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Obesity (Silver Spring). 2010 Dec;18(12):2362-6. doi: 10.1038/oby.2010.72. Epub 2010 Apr 8.

BMI independently predicts younger age at hip and knee replacement.

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Division of Orthopaedic Surgery, University Health Network, Toronto, Ontario, Canada.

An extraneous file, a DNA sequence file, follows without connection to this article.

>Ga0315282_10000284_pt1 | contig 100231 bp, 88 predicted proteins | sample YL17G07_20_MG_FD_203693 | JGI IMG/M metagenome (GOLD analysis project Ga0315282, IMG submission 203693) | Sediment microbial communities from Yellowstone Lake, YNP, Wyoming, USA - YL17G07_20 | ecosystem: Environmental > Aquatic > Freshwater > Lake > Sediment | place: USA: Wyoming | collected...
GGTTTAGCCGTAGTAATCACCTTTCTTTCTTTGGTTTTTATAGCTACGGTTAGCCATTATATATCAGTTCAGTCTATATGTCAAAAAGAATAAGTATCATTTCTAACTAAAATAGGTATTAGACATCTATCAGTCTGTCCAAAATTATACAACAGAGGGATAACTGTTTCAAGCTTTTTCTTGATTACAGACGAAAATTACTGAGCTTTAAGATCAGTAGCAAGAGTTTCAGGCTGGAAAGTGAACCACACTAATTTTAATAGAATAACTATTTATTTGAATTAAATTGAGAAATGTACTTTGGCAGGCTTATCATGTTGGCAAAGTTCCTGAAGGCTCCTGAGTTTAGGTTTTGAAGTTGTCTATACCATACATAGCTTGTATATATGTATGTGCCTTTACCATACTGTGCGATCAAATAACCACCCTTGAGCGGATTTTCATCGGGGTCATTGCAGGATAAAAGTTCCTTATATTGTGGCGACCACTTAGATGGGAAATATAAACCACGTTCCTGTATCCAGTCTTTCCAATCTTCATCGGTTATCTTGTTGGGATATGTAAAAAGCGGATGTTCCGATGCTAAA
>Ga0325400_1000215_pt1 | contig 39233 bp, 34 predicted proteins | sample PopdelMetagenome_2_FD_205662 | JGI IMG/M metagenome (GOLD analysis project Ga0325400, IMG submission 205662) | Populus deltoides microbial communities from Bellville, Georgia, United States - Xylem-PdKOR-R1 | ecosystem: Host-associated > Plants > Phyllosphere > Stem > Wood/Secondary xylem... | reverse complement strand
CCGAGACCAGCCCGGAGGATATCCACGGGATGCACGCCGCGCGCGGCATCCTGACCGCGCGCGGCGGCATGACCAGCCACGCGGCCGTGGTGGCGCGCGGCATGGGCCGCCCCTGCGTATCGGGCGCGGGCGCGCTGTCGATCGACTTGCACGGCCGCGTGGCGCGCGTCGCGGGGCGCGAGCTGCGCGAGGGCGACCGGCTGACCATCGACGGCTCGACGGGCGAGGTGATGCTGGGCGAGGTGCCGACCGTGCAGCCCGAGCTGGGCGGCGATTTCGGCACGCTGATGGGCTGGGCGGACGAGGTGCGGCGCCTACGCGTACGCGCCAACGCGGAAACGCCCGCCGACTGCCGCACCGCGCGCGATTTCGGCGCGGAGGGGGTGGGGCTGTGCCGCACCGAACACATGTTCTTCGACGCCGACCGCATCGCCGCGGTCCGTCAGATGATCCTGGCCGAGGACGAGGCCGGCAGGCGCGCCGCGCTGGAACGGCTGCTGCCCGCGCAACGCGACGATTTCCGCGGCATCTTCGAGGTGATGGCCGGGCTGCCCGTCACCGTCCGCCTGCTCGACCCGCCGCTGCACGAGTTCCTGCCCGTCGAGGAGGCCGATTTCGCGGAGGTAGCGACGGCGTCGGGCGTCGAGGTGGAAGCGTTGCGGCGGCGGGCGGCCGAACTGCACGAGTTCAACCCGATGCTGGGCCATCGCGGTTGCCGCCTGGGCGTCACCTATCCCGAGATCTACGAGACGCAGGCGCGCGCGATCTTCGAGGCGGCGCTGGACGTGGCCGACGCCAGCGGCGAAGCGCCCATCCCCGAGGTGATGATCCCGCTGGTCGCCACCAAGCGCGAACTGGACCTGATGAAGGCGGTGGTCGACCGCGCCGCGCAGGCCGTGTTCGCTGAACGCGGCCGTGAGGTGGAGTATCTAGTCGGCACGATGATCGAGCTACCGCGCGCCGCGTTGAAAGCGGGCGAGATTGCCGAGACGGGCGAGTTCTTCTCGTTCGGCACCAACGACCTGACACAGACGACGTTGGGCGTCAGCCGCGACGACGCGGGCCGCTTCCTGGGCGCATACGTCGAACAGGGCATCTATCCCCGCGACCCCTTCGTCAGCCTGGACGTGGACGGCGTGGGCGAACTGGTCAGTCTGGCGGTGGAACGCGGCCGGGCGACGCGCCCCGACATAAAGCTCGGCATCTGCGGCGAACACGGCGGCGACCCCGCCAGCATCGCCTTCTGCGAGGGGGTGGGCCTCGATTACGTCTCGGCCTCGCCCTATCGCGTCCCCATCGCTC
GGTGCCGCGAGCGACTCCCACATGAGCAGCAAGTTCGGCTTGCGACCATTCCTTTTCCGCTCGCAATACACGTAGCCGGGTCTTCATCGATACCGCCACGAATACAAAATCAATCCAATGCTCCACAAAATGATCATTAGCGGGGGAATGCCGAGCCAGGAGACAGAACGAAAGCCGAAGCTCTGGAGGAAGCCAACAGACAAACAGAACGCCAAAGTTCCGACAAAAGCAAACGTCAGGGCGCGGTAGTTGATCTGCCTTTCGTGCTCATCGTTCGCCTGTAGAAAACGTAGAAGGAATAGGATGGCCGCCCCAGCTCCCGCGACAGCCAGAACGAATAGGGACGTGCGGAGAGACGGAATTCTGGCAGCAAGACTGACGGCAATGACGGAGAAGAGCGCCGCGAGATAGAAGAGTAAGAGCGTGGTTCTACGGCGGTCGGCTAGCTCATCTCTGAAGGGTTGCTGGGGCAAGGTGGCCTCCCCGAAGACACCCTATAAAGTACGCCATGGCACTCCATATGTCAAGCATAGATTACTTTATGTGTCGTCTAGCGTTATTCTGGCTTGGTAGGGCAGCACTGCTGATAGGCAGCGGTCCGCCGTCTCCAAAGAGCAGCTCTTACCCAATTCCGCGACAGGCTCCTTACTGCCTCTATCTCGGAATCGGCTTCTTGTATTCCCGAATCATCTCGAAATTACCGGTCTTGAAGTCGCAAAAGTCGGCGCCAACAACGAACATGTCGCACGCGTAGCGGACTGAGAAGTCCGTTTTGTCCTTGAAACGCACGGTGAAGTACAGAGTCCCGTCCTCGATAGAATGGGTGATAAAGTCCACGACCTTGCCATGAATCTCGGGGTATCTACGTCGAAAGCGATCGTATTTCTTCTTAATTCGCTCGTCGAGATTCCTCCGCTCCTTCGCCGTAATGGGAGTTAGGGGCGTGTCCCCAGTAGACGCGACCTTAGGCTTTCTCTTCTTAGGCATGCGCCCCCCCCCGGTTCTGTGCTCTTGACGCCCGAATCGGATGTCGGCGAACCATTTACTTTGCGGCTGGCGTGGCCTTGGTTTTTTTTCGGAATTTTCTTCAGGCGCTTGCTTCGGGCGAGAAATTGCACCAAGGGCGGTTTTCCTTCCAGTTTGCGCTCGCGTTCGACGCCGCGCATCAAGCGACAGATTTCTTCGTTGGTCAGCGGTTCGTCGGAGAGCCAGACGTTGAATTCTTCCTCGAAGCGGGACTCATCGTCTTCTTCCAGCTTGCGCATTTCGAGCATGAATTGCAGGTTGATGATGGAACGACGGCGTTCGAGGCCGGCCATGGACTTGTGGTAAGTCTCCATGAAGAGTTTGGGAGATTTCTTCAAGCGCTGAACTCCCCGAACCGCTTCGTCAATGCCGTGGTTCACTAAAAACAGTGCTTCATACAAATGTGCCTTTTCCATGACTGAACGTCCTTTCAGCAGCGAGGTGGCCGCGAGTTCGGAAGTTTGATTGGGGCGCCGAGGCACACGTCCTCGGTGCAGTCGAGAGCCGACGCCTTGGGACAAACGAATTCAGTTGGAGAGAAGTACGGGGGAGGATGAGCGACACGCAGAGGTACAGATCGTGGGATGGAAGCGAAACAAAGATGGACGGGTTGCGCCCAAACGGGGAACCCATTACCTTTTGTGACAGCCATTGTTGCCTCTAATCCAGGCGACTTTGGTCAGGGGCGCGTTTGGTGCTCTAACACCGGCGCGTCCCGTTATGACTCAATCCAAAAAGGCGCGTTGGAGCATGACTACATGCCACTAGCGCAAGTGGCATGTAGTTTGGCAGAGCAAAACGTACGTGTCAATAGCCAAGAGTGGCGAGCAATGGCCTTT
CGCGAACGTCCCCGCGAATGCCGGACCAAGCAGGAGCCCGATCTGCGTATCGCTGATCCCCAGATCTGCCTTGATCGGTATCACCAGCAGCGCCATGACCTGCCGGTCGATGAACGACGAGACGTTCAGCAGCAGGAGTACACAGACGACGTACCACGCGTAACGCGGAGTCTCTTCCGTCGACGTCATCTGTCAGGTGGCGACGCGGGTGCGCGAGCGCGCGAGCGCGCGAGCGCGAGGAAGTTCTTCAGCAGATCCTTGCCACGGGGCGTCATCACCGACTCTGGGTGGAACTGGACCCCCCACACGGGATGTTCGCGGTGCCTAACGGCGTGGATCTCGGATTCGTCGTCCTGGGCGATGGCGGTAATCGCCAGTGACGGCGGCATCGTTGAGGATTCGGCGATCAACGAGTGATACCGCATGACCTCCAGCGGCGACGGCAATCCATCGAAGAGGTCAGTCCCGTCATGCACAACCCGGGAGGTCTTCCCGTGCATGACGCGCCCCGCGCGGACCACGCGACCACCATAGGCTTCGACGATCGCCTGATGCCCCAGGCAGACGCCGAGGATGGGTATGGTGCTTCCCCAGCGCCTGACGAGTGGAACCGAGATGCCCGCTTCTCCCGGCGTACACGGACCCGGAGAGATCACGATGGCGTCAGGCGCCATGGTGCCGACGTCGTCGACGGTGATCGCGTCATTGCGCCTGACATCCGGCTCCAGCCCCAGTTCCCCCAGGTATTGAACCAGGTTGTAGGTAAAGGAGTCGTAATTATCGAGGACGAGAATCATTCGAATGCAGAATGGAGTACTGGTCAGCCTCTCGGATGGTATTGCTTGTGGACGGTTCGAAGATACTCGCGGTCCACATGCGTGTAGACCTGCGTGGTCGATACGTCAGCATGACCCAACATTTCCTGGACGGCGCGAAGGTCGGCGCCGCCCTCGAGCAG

Obesity has been identified as a risk factor for the development of hip and knee osteoarthritis (OA) and may play a role in exacerbating existing disease. Therefore, we hypothesized that obese patients would present for hip and knee replacement surgery at a younger age than nonobese patients. From our registry, we performed a cross-sectional study of 841 hip and 804 knee replacement patients. Patients were categorized by BMI ≤ 25 kg/m(2), 25.1-29.9 kg/m(2), 30-34.9 kg/m(2), and ≥ 35 kg/m(2). Linear regression modeling was used to examine the relationship between BMI and age at surgery. Hip and knee replacement patients' mean age at surgery was 7.1 and 7.9 years younger, respectively, if their BMI was ≥ 35 kg/m(2) when compared to patients with a BMI ≤ 25 kg/m(2) (P = 0.002). BMI was a significant independent (of gender, Western Ontario and McMaster Universities Osteoarthritis Index (WOMAC) score, surgeon, and comorbidity) predictor of age at knee replacement (P < 0.05). WOMAC scores were significantly worse preoperatively in patients with a BMI ≥ 35 kg/m(2) compared to those with a BMI ≤ 25 kg/m(2) (P < 0.05). Our study indicates that obese patients, especially those with a BMI ≥ 35 kg/m(2), presented for and underwent joint replacement surgery at a younger age as compared to nonobese patients.

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